Zhang et al. [38] investigated the inhibitory effect of 2,4,2’,4’-tetrahydroxy-3-(3-methyl-2-butenyl)-chalcone (TMBC) isolated from the stem of M. nigra on tyrosinase activity and melanin biosynthesis. TMBC dose-dependently and competitively inhibited mushroom tyrosinase-mediated L-dopa oxidation (IC50 value 0.95 ± 0.04 μM), which was more potent than kojic acid (IC50 value 24.88 ± 1.13 μM), a well-known skin depigmenting agent. Furthermore, TMBC significantly reduced the melanin content and cellular tyrosinase activity in B16 melanoma cells, although it increased mRNA levels of cellular tyrosinase. Zheng et al. [39] screened tyrosinase inhibitory properties of a total of 29 constituents isolated from roots of M. nigra. Among them, nine compounds (5’-geranyl-5,7,2’,4’-tetrahydroxyflavone, steppogenin-7-O-β-d-glucoside, 2,4,2’,4’-tetrahydroxychalcone, moracin N, kuwanon H, mulberrofuran G, morachalcone A, oxyresveratrol-3’-O-β-d-glucopyranoside and oxyresveratrol-2-O-β-d-glucopyranoside) showed better tyrosinase inhibitory activities than kojic acid (IC50 value 46.95 ± 1.72 μM, with 2,4,2’,4’-tetrahydroxychalcone having the highest activity (IC50 value 0.062 ± 0.002 μM, 757-fold lower IC50 than kojic acid). More recently, de Freitas et al. [40] reported that five different batches of standardized ethanolic extracts of M. nigra leaves all exhibited tyrosinase inhibitory activities, with IC50 ranging from 5.00 to 8.49 μg/mL.
Koyu et al. [41] tested the microwave-assisted extraction of fresh fruits of M. nigra in variable conditions for optimizing and maximizing tyrosinase inhibitory activity. Consequently, the highest tyrosinase inhibitory activity (IC50 value 1.44 mg/mL) was observed in the optimum microwave extraction system yielding the highest amount of anthocyanin content (13.28 mg/g cyanidin-3-glucoside equivalent), suggesting the important potential of anthocyanins on tyrosinase inhibition.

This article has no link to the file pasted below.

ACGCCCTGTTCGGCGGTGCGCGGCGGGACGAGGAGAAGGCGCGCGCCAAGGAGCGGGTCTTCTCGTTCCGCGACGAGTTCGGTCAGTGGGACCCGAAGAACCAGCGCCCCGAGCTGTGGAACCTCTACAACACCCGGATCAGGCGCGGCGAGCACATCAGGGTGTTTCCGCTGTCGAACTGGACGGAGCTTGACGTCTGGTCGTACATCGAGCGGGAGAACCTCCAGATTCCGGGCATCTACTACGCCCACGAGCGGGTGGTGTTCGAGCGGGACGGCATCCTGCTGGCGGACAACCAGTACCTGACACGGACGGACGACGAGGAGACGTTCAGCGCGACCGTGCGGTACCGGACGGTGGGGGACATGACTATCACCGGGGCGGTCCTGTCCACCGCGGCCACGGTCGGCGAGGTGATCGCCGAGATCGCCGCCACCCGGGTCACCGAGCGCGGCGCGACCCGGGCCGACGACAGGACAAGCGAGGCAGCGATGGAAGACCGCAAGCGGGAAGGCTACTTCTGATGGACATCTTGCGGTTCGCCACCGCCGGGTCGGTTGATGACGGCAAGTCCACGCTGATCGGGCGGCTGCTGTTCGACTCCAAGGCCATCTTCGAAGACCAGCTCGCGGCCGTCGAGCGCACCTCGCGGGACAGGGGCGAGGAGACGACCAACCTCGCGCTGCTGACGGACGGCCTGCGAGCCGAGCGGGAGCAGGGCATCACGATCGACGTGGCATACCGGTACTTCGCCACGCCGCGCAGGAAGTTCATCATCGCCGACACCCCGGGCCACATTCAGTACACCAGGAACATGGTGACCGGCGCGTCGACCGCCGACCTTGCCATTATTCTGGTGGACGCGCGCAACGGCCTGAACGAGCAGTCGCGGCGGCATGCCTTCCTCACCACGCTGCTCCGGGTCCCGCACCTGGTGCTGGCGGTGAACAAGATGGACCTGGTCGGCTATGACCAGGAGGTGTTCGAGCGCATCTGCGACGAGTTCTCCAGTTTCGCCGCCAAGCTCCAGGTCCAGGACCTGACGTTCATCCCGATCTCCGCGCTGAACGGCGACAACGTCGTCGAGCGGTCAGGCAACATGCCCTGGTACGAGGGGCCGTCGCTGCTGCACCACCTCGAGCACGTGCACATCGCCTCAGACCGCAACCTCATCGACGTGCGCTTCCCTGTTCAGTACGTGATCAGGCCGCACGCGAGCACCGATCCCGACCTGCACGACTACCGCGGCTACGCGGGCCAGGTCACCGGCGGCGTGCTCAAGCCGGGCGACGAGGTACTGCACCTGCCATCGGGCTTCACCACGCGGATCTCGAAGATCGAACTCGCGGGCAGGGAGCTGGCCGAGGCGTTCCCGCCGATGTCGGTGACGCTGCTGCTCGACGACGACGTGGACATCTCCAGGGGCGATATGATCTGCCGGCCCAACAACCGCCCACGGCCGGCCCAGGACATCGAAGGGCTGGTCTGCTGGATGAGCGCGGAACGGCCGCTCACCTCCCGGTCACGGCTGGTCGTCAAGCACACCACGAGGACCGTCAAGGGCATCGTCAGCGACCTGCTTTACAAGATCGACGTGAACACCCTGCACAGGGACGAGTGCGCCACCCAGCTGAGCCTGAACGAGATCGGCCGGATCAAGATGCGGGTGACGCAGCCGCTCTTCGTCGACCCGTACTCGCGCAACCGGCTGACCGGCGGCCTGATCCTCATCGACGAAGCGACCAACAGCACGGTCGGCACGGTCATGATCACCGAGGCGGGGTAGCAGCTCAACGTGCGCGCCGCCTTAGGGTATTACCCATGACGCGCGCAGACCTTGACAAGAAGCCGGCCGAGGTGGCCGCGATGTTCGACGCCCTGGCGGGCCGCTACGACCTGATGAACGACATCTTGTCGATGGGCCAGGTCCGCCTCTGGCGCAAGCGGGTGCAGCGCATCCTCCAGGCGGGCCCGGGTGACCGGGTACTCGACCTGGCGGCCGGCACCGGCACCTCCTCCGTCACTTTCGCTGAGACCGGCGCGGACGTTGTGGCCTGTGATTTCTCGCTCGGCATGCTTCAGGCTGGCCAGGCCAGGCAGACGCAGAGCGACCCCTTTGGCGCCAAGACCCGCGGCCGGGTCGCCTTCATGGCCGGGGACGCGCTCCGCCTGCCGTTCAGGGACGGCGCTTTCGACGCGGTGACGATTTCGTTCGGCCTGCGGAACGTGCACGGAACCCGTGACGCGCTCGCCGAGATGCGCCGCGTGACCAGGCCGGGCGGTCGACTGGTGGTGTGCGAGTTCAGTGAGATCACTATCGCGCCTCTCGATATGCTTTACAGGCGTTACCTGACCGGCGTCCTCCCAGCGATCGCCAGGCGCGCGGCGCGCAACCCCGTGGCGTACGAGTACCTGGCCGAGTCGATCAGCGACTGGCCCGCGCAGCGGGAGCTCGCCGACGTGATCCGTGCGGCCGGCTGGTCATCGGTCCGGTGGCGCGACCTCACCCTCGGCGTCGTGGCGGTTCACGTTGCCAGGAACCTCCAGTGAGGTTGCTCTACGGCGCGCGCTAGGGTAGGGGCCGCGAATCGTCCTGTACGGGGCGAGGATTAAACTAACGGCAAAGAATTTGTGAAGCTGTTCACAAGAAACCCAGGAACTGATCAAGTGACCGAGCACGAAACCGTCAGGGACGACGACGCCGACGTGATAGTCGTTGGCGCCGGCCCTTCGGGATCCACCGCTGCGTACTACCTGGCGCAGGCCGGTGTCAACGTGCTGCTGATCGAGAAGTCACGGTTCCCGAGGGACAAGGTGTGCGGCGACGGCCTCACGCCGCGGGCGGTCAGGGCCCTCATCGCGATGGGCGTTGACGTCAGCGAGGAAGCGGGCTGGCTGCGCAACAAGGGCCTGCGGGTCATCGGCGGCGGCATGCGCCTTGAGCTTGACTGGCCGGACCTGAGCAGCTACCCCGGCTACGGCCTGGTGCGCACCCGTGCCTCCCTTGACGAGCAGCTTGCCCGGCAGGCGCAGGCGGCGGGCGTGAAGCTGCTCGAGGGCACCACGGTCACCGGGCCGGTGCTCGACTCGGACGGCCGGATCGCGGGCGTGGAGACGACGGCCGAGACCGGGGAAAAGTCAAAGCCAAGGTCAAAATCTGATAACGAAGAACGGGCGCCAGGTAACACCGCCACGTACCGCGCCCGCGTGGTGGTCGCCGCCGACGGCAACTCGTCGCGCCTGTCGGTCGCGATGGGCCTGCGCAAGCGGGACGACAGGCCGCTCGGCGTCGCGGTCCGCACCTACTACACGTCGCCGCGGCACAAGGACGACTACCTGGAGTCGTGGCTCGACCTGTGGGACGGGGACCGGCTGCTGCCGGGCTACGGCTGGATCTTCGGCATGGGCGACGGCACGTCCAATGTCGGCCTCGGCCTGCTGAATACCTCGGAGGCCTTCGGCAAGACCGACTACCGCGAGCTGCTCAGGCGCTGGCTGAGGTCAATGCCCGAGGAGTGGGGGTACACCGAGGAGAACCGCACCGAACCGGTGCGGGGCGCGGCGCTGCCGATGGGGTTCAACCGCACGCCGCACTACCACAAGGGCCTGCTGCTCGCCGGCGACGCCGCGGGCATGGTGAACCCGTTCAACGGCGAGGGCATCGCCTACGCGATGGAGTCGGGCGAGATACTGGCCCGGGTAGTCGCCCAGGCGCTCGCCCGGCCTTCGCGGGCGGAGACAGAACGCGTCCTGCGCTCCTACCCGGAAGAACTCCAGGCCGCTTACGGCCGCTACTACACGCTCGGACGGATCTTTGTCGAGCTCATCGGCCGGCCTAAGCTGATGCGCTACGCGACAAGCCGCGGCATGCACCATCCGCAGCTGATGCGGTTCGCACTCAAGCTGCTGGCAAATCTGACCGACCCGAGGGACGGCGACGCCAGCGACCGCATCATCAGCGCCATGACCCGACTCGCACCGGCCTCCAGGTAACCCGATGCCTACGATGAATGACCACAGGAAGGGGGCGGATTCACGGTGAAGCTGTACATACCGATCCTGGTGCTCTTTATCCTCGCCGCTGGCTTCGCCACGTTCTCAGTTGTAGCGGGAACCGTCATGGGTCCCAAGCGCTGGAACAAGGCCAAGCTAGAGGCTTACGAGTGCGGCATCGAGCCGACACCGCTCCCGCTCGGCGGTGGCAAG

6. Antidiabetic and Anti-Obesity Activity

Diabetes mellitus is a chronic endocrine disorder characterized by hyperglycemia related to metabolic impairment of insulin production, secretion, and/or utilization. It is closely associated with the development of several important complications in cardiovascular, neurological and renal systems that can lead to increased morbidity and mortality in diabetic patients [42]. Various classes of antihyperglycemic agents are now available. However, some undesirable adverse effects such as hypoglycemia, gastrointestinal symptoms, weight gain and hepato-renal toxicity caused by the administration of these medications have been arousing interests on the discovery of new effective and safer naturally-occurring antidiabetic agents with different therapeutic pathophysiological mechanisms and targets [43,44,45].
M. nigra has also shown good antidiabetic effects on extracts and active constituents from some parts of this plant. Abd El-Mawla et al. [46] investigated the hypoglycemic efficacy of M. nigra leaf extracts and its cell suspension cultures treated with methyl jasmonate to induce accumulation of flavonoid contents in cell cultures. Extracts from M. nigra leaves dose-dependently decreased plasma glucose concentrations and increased insulin levels up to 500 mg/kg/day in streptozotocin (STZ)-treated diabetic rats. In addition, a slightly higher hypoglycemic effect was observed when rats were treated with extracts from cultured cells, indicating the additive action of flavonoids induced by methyl jasmonate. Hydroethanolic extracts of M. nigra leaves also significantly decreased serum fasting and 2-h glucose concentrations (at dose of 50 mg/kg) and increased serum insulin level (at dose of 10 mg/kg) in nicotinamide-STZ-induced type 2 diabetic rats [47]. Diabetes-induced changes in blood vessels may enhance the pathophysiological activity of metalloproteinases (MMPs). It is known that the inhibition of MMPs can improve insulin resistance and oxidative stress [48,49]. Araujo et al. [49] demonstrated the hypoglycemic potential of M. nigra leaves via reduction of expression and activity of MMP-2 in livers of diabetic rats. In addition, several phenolic compounds and isoprenylated flavonoids isolated from extracts of M. nigra twigs showed good antidiabetic activities, involving mechanisms of peroxisome proliferators-activated receptor gamma (PPARγ) activation [50] and α-glucosidase inhibition [51]. On the other hand, 3-week treatment of aqueous extract of M. nigra leaves failed to affect serum glucose levels in non-diabetic or diabetic pregnant rats [52].